Christian Prayer Retreat: whose great idea?

Today Christian prayer retreats are available in many different forms across many traditions. They can be categorized broadly as personal retreats, group retreats, and daily life retreats. What are these? Who originated the idea in the first place?


Personal retreats are adaptable to many different life situations, personal needs and spiritual growth stage. They can be as short as a few hours which is suited for beginners, to one day retreats and to longer retreats of about a week to thirty days (like the well-known Spiritual Exercises of St Ignatius). The longer retreats usually include an individual prayer guide called a spiritual director, with whom the retreatant meets daily to share what he or she had experienced in each day of prayer. These longer retreats are therefore also called “personal guided retreats”.

Group retreats are of various sorts. Preached retreats are what we Protestants are more familiar with. They are like “church camps or conferences” with three to five messages per day, but with more time in between for reflection and prayer. There are those group retreats that involve some dialogue and interaction among retreatants, with more time for reflection and prayer. Finally, there are group retreats that include usually daily spiritual direction for everyone, and very brief presentations by the retreat leader. This usually follow a theme or structure, but at times may be individual-focused and not theme-bound.  

The final type of retreat besides the personal and group retreats, is the daily life retreat. This retreat is designed for people who are unable to withdraw from home or work like in the other retreats. They make a retreat without withdrawing from their usual life, by committing themselves to a daily time of prayer for a specific number of weeks or even months following a program of meditation and prayer, guided by a spiritual director periodically.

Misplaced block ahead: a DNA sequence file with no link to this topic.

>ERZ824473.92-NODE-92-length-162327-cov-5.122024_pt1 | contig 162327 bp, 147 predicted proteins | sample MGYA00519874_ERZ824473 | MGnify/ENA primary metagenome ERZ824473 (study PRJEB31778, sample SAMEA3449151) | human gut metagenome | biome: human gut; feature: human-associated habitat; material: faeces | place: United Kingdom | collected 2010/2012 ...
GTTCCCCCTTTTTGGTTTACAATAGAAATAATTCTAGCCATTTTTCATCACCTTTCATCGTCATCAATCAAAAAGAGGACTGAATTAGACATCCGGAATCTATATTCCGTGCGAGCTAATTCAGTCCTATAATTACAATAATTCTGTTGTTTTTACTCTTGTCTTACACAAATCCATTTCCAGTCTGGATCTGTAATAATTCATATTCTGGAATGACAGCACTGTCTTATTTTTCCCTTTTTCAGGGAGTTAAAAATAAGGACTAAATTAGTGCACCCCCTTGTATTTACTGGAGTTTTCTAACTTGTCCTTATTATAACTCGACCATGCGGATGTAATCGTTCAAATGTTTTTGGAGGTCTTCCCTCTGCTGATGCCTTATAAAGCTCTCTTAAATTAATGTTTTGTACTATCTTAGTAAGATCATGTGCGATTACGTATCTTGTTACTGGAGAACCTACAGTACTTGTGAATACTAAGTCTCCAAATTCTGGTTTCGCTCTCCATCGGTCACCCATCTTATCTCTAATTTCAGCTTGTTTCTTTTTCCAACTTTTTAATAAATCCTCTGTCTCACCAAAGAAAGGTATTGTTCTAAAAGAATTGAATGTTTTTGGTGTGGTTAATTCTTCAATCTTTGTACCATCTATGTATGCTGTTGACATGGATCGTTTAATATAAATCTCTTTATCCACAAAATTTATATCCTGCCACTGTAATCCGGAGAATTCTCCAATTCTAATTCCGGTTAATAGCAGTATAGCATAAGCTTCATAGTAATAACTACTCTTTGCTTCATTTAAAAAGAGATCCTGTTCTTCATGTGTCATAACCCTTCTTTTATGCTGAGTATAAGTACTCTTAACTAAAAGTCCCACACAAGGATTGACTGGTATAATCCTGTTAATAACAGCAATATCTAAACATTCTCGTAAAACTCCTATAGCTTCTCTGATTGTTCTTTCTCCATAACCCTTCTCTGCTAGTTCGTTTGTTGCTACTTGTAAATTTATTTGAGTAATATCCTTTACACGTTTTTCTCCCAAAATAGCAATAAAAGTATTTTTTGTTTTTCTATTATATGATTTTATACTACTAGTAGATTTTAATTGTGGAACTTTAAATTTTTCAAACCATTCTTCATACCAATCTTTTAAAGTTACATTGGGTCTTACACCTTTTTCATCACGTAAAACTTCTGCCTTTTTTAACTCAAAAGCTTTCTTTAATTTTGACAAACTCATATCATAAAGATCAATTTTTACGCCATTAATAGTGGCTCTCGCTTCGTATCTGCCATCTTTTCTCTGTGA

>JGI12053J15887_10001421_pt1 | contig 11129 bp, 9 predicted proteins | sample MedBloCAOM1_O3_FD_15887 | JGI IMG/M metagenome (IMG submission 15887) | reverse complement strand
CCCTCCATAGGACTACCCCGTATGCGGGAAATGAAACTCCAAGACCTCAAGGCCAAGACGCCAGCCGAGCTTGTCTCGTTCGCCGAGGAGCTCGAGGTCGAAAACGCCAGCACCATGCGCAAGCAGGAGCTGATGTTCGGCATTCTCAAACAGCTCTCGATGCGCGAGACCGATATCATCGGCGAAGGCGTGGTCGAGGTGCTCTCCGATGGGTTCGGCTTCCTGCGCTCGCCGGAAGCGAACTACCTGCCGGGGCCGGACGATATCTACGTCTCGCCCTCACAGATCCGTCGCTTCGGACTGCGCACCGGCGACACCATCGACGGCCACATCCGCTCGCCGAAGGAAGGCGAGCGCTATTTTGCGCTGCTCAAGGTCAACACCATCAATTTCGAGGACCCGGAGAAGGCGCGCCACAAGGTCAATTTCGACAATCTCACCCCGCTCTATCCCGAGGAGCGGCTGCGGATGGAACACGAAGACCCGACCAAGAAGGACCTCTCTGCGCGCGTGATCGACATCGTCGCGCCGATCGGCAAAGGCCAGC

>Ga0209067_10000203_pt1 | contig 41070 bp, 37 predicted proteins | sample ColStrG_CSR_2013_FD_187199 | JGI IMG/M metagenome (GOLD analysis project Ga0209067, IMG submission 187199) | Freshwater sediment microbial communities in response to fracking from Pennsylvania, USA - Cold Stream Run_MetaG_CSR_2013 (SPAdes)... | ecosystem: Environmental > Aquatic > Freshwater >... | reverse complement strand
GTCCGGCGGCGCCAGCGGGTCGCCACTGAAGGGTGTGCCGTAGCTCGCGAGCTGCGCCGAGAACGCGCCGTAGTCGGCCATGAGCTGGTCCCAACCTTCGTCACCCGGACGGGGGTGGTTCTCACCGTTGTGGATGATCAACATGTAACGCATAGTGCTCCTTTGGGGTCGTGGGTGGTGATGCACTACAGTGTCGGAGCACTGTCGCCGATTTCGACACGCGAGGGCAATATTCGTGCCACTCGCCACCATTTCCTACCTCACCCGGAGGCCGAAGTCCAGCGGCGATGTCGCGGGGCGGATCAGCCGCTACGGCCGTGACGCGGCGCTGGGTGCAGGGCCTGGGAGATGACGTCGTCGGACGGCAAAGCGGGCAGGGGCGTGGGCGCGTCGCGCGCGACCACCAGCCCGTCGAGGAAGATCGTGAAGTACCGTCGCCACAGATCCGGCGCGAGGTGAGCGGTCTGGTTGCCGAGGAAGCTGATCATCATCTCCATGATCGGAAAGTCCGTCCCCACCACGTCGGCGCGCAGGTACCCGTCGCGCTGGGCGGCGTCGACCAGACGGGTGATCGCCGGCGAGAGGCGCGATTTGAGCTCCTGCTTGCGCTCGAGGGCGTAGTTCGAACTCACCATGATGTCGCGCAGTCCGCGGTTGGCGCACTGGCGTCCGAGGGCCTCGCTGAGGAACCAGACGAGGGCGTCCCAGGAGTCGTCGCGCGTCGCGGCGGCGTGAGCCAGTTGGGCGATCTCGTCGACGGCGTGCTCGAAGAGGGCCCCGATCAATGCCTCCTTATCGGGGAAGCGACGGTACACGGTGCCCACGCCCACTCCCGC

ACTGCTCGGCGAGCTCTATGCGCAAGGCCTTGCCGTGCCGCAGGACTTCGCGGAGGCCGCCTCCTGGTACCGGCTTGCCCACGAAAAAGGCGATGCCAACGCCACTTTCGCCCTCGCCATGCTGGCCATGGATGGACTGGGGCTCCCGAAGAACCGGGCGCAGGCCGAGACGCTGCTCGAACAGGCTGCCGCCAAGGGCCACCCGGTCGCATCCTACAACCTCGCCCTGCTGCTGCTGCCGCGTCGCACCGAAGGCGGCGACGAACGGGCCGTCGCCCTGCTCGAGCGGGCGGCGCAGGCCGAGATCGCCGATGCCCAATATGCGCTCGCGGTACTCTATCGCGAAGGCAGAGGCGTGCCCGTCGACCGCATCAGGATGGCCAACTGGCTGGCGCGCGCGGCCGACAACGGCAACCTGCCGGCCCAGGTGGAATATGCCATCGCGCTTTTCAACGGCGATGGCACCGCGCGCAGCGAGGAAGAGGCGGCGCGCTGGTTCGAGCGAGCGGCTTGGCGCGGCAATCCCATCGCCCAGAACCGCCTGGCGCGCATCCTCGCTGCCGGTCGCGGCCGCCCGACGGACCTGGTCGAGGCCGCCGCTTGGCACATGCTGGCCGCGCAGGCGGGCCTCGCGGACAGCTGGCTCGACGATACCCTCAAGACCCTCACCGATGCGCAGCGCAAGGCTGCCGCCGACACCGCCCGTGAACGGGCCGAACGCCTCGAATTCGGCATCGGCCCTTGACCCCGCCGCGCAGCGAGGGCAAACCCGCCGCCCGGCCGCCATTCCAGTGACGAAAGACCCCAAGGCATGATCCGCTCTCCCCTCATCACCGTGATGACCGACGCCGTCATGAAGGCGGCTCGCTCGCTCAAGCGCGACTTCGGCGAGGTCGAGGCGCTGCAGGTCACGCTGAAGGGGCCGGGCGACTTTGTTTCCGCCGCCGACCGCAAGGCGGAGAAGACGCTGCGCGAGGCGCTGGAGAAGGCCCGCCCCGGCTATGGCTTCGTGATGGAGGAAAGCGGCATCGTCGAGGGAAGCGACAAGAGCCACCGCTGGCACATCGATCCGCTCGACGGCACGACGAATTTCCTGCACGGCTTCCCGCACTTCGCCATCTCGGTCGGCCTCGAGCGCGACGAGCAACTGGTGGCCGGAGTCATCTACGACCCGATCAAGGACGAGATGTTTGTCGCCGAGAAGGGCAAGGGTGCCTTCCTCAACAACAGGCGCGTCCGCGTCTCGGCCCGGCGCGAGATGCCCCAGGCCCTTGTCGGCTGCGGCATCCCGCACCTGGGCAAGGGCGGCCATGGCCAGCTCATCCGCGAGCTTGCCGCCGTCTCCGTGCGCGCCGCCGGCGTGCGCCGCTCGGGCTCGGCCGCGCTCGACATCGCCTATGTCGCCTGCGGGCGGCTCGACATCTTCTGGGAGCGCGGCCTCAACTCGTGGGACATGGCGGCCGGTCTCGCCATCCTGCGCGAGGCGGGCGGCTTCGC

There is variety and rich creativity of themes and forms in Christian prayer retreats, but whose great idea was this? Christian prayer retreats in its fundamental form as we know it today is commonly attributed to Saint Ignatius, founder of the Society of Jesus. He was a military man of the 16th century, adventurous and reckless with women, games, brawls and armed conflict. He was wounded severely in one leg while defending the territory against France, and during his recovery in Loyola, he was deeply affected by two books, “The Life of Christ” and “Golden Legend” – a book about the exploits of saints. That convalescence was a bed of repentance and transformation which propelled him with great hunger towards God. 

He decided to make a pilgrimage to Jerusalem, but on the way there, he had encounters with God, particularly in Manresa where with much fasting, asceticism and long hours of prayers every day he sought to know God and his will. It was in Manresa that he began taking notes of his keen observations about his self-awareness and the dynamics of what he was experiencing as he sought God in prayer. These became the embryonic beginnings of his classic contribution to Christian prayer retreats, a manual titled “The Spiritual Exercises”, which contains guidance about how to help people experience God through meditation and prayer of the gospels, and make a commitment to serve God from a place of spiritual freedom.